The Coronavirus Diaries, 28th March 2020

When Celia and I met for our walk along parallel paths this afternoon we were trying to remember how long we have been on lockdown. Is it a week? Less? Time has taken on an elastic quality. Tonight the clocks go forward an hour and we welcome British Summer Time. However, March has got its animals mixed up. It is supposed to come in like a lion and go out like a lamb. After days and days of blue skies and warm sunshine this afternoon March remembered it is supposed to be the windy month, and sent me back to coat, hat, gloves and scarf. It also got my washing dry very quickly. Definitely more leonine than lamb like.

All the people taking their daily exercise allowance near their homes, are they becoming more aware of their local environment? Certainly Celia and I are not the only ones to stop to watch a crow gathering soft material to line its nest, a robin eyeing us from a low branch, sparrows clustering around a bird feeder.

It is both comforting and disorientating to see the non humans going about their normal lives. The swans are nesting by the lake in Burgess Park again.

Nesting swans

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The Coronavirus Diaries, Wednesday 25th March 2020

MasterB is one the sofa behind me – I am in my usual subservient position on the floor – and he’s snoring. The world may be going to hell in a handcart, but My Boy remains blissfully ignorant. That is only right because our current crisis is entirely human made. That’s globally human, or more properly, greedy exploitative humans who view the world as their personal breadbasket. So no, I am not blaming China, though an astonishing number of people who ought to know better are. I don’t include DJ Trump in that, because even if he did know better I would expect some sort of disgusting xenophobic blame game from him.

As is now my routine, I stayed at home most of the day. I did some shopping which included items for Celia and Charlie so braved the Walworth Road. I admit after reading this in the Guardian online I was worried. The market in the photograph it mentions is my local market’ The Walworth Road is the road at the end of my street, the one I wrote about yesterday with the too close queuers. So hardly surprising I delayed and delayed going out to buy some necessities- mushrooms, bread, tofu, capers – the usual sort of vegan stuff. Had I not committed to get a few things for Celia and Mr Celia I might not have got out of the door.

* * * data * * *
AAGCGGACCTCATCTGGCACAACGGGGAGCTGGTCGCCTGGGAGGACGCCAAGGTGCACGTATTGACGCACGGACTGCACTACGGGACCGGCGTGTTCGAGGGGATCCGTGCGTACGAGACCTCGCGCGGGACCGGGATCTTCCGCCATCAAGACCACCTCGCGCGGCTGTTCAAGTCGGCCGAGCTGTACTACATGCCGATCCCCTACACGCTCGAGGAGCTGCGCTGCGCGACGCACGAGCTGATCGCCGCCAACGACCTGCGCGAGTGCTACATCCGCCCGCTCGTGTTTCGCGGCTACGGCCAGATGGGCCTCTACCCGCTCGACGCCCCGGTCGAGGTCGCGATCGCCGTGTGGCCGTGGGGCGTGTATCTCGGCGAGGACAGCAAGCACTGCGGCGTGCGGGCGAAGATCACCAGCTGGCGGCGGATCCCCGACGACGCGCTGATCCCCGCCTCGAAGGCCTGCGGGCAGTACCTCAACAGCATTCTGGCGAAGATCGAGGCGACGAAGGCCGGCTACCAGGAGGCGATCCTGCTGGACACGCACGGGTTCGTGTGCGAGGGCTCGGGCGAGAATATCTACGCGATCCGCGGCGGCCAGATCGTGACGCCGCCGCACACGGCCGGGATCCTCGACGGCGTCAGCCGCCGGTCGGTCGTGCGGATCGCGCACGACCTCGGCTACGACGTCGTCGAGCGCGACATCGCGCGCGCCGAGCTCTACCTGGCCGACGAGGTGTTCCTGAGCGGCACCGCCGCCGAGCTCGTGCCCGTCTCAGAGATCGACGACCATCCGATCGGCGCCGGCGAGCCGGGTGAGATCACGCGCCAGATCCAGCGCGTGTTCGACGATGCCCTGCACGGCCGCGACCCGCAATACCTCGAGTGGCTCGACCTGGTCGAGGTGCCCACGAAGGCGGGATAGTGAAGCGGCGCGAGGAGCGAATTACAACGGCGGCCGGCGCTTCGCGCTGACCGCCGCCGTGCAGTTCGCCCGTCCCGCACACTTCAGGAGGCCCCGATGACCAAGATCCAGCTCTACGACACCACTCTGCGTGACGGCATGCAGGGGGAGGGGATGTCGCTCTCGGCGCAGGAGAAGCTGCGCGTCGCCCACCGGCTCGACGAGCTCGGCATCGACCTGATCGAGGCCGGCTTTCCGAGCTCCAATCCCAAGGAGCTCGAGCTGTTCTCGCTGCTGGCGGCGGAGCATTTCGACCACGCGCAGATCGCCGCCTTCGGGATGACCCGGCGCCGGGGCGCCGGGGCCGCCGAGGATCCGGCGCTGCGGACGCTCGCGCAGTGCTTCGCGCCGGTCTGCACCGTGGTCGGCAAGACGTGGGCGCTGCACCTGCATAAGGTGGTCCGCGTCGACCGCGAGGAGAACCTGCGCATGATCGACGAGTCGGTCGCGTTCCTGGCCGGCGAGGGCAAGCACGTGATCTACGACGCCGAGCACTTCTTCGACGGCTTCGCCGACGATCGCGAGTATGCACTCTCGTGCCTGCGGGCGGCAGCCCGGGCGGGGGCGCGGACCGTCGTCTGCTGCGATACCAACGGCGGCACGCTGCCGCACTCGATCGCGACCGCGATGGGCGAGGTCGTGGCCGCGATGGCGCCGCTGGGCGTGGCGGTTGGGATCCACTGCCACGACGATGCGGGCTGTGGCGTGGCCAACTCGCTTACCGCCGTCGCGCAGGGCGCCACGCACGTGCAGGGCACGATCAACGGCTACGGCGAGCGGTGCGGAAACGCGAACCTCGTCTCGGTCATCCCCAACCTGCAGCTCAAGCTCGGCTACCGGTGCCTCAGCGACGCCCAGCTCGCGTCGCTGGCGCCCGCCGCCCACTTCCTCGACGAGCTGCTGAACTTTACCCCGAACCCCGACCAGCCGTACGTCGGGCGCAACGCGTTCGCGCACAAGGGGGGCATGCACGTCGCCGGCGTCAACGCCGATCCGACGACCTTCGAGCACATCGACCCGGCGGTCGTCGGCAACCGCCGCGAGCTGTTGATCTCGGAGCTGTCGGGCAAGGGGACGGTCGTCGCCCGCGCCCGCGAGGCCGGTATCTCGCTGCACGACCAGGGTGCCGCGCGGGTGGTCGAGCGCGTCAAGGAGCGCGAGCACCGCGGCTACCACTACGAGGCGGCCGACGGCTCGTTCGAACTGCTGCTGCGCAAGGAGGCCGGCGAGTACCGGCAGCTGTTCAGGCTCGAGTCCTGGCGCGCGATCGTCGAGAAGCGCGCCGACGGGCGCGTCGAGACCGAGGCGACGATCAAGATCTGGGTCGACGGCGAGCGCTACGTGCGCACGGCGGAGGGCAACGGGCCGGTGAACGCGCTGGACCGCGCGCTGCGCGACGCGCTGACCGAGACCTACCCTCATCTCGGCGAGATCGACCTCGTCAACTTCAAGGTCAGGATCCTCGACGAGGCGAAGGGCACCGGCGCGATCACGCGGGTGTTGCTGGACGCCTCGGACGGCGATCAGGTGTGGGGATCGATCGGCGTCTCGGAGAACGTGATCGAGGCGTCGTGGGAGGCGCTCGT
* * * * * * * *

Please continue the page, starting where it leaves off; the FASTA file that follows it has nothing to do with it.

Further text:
The Incomparable MasterB

I headed up the road for the tofu, past the supermarket with a longer, closer queue than I liked, past the post office which made me think the package I was carrying to post for Great Niece Number Two would be coming home with me. Most fellow pavement users were doing the same dance, slaloming from side to side to avoid close contact, slowing down to let some one get ahead or speeding up the someone was too near. A few insouciant types just ploughed through the middle, leaving waves of distress at the possible fallout from their behaviour. Celia wanted tofu too. Upon enquiry I discovered this was because she has liked the sound of the scrambled tofu to which I am somewhat addicted. Continue reading

The Coronavirus Diaries 24th March 2020

Another glorious spring day, blue skies, sunshine. Warm too. No need of a coat or even a cardigan when I took my exercise allowance late afternoon. I reckoned the later I took it the better, so that I had that break outside my home to look forward to. It seemed to work.

Blossom

I pegged out my washing this morning, put the recycling in the correct bin, emptied the coffee grounds into the compost. Celia and I arranged a swap, I took a jigsaw for Charlie, some lavender oil for Celia and the current copy of the New European for both of them, and my hula hoop for Celia to try. Celia had dug wild garlic plants out of the garden, put some disposable gloves out for me and an empty jar which had had sage pesto in it I given her.

Looking out of my window when Celia called me I was surprised to see Javier coming into the garden. I assumed the garage was now closed, and my car keys locked up in it. As I keep MasterB’s basket in the car I was thinking it was going to be a problem if he needed the vet’s attention. It turned out Javier had decided to come in and complete all the work on cars in the garage and return the vehicles, and in my case keys, to their owners and then shut.

Yesterday Celia thought it was Sunday, and that was how it felt today too. Very quiet. Some people walking along the main road I could see from my street. Actually, when I did go for my walk there were more people about than I expected. There was a queue outside Oli’s, so it seemed the number of customers allowed in was being restricted. The trouble with the queue was the people in it were too close together. I swerved in the opposite direction and saw a similar too close queue outside the post office.

I quickly left the main road and returned to side streets where there was almost no one about, and when I did meet anyone, we all made efforts to keep apart. Admittedly it’s safer to step off the pavement into the road when you are in a back street. To do so on a main road could mean death from something other than coronavirus.

I have heard this evening that one of my relatives is recovering from the virus. She hopes she did not spread it far, had not been out for several days when the symptoms showed themselves, and is now hoping she is immune. Continue reading